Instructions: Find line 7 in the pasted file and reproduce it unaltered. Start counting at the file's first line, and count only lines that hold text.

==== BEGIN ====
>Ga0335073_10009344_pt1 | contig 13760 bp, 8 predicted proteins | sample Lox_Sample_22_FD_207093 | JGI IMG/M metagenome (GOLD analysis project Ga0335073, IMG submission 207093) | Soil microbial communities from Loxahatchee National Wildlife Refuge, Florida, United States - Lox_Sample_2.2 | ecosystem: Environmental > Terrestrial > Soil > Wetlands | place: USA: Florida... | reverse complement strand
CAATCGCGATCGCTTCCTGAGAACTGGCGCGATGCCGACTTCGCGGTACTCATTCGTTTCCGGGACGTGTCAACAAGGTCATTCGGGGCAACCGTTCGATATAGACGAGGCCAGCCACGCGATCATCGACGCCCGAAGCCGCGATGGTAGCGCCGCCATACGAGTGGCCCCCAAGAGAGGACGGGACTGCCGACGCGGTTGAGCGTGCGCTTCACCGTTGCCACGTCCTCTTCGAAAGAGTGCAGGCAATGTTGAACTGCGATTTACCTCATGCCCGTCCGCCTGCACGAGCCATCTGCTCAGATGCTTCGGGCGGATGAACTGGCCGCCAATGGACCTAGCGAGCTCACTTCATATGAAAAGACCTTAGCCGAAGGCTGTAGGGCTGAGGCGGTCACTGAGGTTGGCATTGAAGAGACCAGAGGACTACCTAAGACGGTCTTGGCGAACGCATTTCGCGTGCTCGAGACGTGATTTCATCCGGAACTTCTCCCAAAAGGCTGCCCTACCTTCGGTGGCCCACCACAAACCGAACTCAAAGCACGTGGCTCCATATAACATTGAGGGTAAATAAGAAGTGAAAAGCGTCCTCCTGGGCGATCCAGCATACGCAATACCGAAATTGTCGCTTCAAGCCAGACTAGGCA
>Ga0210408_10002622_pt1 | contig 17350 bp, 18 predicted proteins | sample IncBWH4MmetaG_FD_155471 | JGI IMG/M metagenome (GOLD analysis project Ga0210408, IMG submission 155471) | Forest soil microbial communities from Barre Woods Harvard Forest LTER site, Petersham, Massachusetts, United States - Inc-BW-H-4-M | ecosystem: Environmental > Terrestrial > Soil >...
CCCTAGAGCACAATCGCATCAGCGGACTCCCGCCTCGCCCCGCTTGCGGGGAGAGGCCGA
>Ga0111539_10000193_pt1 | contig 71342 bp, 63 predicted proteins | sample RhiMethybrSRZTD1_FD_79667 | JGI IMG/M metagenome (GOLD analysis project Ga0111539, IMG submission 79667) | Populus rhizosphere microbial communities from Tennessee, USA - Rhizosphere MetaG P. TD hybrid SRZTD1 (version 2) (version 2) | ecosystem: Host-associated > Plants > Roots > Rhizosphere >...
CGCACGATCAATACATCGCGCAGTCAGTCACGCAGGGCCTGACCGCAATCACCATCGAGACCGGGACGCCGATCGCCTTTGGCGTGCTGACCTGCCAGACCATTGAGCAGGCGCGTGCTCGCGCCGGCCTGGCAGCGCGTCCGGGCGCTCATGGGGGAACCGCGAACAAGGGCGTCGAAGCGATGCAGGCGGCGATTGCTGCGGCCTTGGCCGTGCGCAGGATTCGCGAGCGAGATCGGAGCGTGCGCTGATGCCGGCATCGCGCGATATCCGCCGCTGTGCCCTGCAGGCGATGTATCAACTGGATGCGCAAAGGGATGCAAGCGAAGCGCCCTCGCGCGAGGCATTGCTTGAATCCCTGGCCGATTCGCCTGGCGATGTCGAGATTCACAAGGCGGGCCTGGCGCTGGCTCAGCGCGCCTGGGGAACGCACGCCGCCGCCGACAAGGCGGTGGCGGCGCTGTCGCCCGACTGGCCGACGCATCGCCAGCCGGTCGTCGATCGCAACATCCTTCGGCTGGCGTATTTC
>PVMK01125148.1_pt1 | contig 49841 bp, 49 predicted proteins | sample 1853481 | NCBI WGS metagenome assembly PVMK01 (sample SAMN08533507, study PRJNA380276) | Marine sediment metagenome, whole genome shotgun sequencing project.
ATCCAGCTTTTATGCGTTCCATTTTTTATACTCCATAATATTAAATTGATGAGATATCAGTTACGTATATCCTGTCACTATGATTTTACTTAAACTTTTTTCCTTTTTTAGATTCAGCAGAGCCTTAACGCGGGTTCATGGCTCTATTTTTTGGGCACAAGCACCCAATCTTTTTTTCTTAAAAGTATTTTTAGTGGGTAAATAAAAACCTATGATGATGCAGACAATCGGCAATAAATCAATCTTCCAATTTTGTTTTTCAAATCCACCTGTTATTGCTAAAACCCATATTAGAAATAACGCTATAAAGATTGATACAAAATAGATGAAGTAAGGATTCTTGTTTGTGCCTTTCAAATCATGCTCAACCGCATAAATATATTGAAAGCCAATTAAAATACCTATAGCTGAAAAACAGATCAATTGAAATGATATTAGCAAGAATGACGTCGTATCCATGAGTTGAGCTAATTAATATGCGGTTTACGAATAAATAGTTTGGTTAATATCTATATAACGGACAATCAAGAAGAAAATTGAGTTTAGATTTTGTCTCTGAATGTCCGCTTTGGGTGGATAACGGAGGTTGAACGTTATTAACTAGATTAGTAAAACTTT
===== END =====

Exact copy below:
>PVMK01125148.1_pt1 | contig 49841 bp, 49 predicted proteins | sample 1853481 | NCBI WGS metagenome assembly PVMK01 (sample SAMN08533507, study PRJNA380276) | Marine sediment metagenome, whole genome shotgun sequencing project.